New Jersey's week-long heat wave is coming to an end as a cold front moves through the state with strong thunderstorms in some areas.

10:05 p.m. - A Severe Thunderstorm Warnings in effect for parts of Burlington, Gloucester, Ocean and Atlantic Counties for storms producing winds up to 60 mph, large hail and frequent cloud-to-ground lightning.


It's one more day of extreme heat and humidity as temperatures head for the 90s and combine with the high humidity create a heat index of 99-104 degrees for most of the state. The highest temperatures will hit during the afternoon into the early evening.

Those who work outdoors should take extra precautions with frequent breaks in air conditioned areas. It is recommended that strenuous activity be done in the early morning or evening to avoid the full impact of the sun. Drink plenty of water even if you don't feel thirsty, wear lightweight, light-colored clothing and never leave children, elderly or pets in the car even with the windows down.

Relief Comes Tonight

Seaside Heights (Joe Palmer, Townsquare Media NJ)

A cold front, however, will move across New Jersey tonight and early Sunday that could kick off some strong thunderstorms and then stall to our south. The storms will likely form after 2 p.m. and could contain heavy rain and hail.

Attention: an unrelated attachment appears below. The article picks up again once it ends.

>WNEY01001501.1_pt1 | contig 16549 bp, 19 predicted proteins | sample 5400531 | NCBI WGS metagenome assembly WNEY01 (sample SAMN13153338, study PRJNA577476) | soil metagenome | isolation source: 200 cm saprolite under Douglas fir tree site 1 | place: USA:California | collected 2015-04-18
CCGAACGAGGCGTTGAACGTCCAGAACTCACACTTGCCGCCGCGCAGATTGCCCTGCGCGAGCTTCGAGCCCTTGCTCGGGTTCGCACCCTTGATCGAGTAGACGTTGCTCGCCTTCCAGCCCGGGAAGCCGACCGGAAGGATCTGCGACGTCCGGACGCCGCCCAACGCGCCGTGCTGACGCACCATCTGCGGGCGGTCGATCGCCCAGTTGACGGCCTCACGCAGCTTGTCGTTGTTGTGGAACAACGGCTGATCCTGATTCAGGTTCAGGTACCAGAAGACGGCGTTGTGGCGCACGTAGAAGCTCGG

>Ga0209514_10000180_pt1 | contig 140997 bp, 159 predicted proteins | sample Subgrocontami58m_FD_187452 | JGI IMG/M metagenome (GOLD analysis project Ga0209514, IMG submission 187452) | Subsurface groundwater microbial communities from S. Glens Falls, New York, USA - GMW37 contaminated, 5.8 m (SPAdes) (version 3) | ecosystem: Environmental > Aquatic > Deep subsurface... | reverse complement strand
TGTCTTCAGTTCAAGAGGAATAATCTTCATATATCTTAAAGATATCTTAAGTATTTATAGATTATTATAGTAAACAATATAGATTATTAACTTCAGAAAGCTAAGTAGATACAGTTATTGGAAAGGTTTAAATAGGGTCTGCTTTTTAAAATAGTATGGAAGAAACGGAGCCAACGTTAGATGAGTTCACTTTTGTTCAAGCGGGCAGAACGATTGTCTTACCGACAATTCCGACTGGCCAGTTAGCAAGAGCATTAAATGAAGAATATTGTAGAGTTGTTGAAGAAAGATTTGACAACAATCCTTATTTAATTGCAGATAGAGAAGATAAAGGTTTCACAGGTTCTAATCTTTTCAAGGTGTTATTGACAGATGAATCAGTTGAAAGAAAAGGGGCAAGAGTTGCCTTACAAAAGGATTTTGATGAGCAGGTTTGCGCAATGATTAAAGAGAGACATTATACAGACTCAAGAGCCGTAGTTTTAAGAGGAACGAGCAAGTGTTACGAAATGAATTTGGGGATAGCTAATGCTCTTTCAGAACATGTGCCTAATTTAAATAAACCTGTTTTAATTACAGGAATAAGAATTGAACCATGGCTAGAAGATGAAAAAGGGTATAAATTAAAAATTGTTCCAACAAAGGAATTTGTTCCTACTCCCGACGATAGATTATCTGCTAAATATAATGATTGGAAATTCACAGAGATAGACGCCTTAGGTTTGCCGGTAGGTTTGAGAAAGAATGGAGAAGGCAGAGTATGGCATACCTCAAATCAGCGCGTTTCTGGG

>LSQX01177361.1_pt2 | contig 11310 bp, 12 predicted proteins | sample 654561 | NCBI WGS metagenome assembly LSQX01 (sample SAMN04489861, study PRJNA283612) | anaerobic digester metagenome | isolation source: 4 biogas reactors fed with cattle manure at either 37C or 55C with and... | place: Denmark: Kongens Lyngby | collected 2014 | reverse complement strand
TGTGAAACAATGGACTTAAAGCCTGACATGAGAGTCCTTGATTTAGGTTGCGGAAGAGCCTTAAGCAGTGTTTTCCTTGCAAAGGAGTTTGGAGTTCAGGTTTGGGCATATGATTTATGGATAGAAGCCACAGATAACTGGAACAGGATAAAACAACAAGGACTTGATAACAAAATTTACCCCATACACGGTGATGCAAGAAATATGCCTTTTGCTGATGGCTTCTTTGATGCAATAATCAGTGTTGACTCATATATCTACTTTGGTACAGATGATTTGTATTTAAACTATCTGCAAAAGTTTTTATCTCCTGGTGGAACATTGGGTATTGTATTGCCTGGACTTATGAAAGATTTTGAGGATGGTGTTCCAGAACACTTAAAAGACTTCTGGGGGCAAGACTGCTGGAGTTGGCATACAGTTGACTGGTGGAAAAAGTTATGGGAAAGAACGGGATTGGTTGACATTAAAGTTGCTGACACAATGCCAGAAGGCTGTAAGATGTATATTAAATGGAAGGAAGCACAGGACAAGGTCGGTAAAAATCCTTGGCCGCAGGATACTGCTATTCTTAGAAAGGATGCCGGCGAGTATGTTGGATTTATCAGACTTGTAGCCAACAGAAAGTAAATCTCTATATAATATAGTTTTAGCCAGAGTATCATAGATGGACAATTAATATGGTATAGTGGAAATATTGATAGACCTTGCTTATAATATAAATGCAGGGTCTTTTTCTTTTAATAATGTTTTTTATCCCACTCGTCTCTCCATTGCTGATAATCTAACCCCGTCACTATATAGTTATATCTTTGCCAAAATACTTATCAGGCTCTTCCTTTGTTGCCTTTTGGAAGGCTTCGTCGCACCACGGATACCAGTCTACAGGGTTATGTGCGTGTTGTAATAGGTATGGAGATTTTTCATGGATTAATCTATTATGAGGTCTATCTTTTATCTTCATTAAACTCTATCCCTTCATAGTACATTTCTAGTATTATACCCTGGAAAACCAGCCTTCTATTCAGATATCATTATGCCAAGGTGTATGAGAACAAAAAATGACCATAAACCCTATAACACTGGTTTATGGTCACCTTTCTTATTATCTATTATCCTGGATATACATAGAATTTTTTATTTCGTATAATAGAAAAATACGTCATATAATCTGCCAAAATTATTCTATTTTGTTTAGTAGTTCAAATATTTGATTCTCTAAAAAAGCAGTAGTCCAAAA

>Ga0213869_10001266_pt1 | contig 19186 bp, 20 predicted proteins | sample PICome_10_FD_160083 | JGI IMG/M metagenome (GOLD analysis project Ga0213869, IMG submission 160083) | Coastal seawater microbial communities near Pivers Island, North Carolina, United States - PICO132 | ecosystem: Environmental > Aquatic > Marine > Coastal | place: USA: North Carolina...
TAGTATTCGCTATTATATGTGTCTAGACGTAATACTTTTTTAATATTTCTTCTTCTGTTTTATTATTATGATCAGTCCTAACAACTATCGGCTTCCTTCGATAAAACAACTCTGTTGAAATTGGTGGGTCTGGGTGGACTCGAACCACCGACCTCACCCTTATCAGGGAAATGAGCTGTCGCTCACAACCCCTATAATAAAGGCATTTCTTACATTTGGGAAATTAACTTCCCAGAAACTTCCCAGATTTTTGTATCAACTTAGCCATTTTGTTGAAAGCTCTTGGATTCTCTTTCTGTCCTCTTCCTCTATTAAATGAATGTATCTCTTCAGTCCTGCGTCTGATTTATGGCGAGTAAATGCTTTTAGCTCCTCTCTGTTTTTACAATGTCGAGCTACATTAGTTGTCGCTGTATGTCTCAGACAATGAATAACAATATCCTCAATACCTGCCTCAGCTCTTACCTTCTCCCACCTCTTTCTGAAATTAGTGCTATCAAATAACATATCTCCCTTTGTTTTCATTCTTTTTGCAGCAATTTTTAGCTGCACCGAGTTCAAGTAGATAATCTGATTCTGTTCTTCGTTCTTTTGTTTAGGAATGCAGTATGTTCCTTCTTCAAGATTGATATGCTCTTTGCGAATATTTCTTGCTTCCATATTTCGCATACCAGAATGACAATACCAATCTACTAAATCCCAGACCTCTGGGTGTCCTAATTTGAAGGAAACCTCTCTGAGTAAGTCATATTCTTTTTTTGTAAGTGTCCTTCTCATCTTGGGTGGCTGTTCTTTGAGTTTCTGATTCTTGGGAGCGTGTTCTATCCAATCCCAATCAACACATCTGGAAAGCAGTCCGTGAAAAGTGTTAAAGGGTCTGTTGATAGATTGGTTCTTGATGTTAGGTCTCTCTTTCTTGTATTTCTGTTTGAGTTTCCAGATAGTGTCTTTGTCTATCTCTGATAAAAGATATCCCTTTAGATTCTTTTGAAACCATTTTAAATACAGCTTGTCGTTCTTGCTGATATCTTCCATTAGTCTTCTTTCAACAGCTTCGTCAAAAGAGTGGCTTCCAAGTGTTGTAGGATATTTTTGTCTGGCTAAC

The humidity will begin to come down on Sunday with sunshine and temperatures in the 80s with the threat of thunderstorms in the morning.

Text WEATHER to 89000 and get alerts about storm warnings and watches sent to your phone.

There is also a high risk of rip currents today creating a rough surf and life threatening danger for swimmers who caught in the water that draws back quickly from the beach.

Rip currents occur most often at low spots or breaks in the sandbar and in the vicinity of structures such as.jetties and piers. Swimmers today are advised to heed the advice of lifeguards and the beach patrol. pay attention to flags and posted signs.

If caught in a rip current, remember the following:

  • Remain calm to conserve energy and think clearly.
  • Never fight against the current.
  • Swim out of the current in a direction following the shoreline. When out of the current, swim at an angle-away from the current-toward shore.
  • If you are unable to swim out of the rip current, float or calmly tread water. When out of the current, swim toward shore.
  • If you are still unable to reach shore, draw attention to yourself by waving your arm and yelling for help.
  • Stay at least 100 feet away from piers and jetties. Permanent rip currents often exist near these structures.

Rip Current Awareness Week arrives alongside hurricane season, and it is important to remember that storms increase the risk of dangerous surf conditions. Even storms that don't reach shore can cause strong rip currents along the beach posing dangers for swimmers.

How rip currents form (NOAA)

If you see someone in trouble, get help from a lifeguard. If a lifeguard is not available, have someone call 911. If possible, throw the victim something that floats, such as a life-jacket, cooler or inflatable ball and give instructions on how to escape the current.

Officials say those trying to help need to remember that many people drown while trying to save someone else from a rip current.


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